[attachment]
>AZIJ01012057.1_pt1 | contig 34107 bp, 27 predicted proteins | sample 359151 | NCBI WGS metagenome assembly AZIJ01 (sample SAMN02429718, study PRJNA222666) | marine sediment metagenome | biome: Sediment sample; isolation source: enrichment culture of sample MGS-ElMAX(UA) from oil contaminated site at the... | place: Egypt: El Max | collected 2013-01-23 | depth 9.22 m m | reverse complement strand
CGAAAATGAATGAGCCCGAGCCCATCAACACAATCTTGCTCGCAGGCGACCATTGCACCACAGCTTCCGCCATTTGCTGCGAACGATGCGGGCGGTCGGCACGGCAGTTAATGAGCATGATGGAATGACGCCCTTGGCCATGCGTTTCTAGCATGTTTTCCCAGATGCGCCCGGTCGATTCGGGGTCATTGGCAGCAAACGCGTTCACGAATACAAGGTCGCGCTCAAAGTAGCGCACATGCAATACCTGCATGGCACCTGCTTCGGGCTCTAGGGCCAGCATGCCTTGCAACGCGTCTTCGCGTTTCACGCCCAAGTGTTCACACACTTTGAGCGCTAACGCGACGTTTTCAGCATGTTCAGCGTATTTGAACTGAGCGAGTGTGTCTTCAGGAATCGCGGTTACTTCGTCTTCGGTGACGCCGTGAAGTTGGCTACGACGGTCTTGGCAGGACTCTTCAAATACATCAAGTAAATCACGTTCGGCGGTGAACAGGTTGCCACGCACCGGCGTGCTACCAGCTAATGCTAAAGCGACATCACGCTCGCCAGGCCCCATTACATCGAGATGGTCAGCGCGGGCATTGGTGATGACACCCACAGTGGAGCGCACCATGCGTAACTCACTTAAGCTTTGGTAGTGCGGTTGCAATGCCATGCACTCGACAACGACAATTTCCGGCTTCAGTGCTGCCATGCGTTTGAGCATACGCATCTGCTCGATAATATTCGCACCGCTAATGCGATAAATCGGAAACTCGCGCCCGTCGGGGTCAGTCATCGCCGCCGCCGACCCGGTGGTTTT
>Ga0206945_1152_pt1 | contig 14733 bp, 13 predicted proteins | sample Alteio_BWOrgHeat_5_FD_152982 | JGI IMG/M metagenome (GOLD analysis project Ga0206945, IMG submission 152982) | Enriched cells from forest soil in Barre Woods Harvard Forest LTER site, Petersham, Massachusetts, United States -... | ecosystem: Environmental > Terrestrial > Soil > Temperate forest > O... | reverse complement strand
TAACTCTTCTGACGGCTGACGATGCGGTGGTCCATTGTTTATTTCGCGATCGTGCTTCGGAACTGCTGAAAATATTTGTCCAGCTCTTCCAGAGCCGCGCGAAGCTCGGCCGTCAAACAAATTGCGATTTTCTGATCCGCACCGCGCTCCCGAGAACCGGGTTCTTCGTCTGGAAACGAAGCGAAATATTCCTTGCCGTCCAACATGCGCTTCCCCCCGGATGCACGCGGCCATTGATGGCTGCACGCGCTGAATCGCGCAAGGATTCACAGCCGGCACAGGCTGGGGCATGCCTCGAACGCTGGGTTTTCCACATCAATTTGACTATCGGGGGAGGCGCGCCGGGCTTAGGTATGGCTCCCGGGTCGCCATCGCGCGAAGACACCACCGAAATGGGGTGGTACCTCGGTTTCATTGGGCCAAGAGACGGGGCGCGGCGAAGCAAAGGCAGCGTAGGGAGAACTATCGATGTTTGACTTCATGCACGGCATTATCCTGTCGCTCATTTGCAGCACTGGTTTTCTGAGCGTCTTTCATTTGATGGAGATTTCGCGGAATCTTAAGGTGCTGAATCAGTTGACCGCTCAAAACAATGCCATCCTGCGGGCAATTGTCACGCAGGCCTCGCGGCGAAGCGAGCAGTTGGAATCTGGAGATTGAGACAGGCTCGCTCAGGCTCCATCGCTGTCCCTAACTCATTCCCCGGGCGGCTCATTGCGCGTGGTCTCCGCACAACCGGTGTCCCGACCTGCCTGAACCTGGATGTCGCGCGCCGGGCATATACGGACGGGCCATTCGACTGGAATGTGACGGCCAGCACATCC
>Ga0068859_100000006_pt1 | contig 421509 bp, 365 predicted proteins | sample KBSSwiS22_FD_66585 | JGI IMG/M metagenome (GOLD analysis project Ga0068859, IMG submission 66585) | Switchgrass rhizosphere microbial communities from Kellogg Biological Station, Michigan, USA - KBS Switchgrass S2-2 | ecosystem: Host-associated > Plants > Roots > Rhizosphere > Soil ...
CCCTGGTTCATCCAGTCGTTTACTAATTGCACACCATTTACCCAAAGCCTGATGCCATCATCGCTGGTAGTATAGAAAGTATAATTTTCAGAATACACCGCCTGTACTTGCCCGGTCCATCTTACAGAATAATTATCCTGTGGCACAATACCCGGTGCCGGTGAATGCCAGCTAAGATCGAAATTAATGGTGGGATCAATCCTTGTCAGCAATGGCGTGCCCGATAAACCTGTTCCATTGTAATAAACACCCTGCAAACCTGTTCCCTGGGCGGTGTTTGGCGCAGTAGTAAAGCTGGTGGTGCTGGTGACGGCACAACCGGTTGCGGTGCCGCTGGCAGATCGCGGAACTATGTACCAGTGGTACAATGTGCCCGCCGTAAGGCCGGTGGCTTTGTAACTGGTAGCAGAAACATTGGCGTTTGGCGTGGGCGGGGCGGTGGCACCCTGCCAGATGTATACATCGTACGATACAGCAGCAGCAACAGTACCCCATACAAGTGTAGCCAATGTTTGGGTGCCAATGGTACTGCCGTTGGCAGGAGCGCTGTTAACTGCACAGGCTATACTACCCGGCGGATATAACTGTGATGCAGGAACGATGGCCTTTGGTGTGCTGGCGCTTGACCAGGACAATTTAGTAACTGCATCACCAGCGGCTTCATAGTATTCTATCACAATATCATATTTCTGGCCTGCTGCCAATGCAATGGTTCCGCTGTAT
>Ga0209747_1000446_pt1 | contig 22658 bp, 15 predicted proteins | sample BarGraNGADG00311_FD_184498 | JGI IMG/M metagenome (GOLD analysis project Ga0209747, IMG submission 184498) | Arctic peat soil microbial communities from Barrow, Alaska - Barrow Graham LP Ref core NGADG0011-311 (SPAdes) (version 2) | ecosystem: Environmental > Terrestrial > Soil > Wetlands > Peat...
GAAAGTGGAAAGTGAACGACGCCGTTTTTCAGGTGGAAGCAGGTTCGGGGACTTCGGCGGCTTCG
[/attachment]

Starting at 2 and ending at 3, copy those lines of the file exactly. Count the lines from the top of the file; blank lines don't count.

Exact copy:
CGAAAATGAATGAGCCCGAGCCCATCAACACAATCTTGCTCGCAGGCGACCATTGCACCACAGCTTCCGCCATTTGCTGCGAACGATGCGGGCGGTCGGCACGGCAGTTAATGAGCATGATGGAATGACGCCCTTGGCCATGCGTTTCTAGCATGTTTTCCCAGATGCGCCCGGTCGATTCGGGGTCATTGGCAGCAAACGCGTTCACGAATACAAGGTCGCGCTCAAAGTAGCGCACATGCAATACCTGCATGGCACCTGCTTCGGGCTCTAGGGCCAGCATGCCTTGCAACGCGTCTTCGCGTTTCACGCCCAAGTGTTCACACACTTTGAGCGCTAACGCGACGTTTTCAGCATGTTCAGCGTATTTGAACTGAGCGAGTGTGTCTTCAGGAATCGCGGTTACTTCGTCTTCGGTGACGCCGTGAAGTTGGCTACGACGGTCTTGGCAGGACTCTTCAAATACATCAAGTAAATCACGTTCGGCGGTGAACAGGTTGCCACGCACCGGCGTGCTACCAGCTAATGCTAAAGCGACATCACGCTCGCCAGGCCCCATTACATCGAGATGGTCAGCGCGGGCATTGGTGATGACACCCACAGTGGAGCGCACCATGCGTAACTCACTTAAGCTTTGGTAGTGCGGTTGCAATGCCATGCACTCGACAACGACAATTTCCGGCTTCAGTGCTGCCATGCGTTTGAGCATACGCATCTGCTCGATAATATTCGCACCGCTAATGCGATAAATCGGAAACTCGCGCCCGTCGGGGTCAGTCATCGCCGCCGCCGACCCGGTGGTTTT
>Ga0206945_1152_pt1 | contig 14733 bp, 13 predicted proteins | sample Alteio_BWOrgHeat_5_FD_152982 | JGI IMG/M metagenome (GOLD analysis project Ga0206945, IMG submission 152982) | Enriched cells from forest soil in Barre Woods Harvard Forest LTER site, Petersham, Massachusetts, United States -... | ecosystem: Environmental > Terrestrial > Soil > Temperate forest > O... | reverse complement strand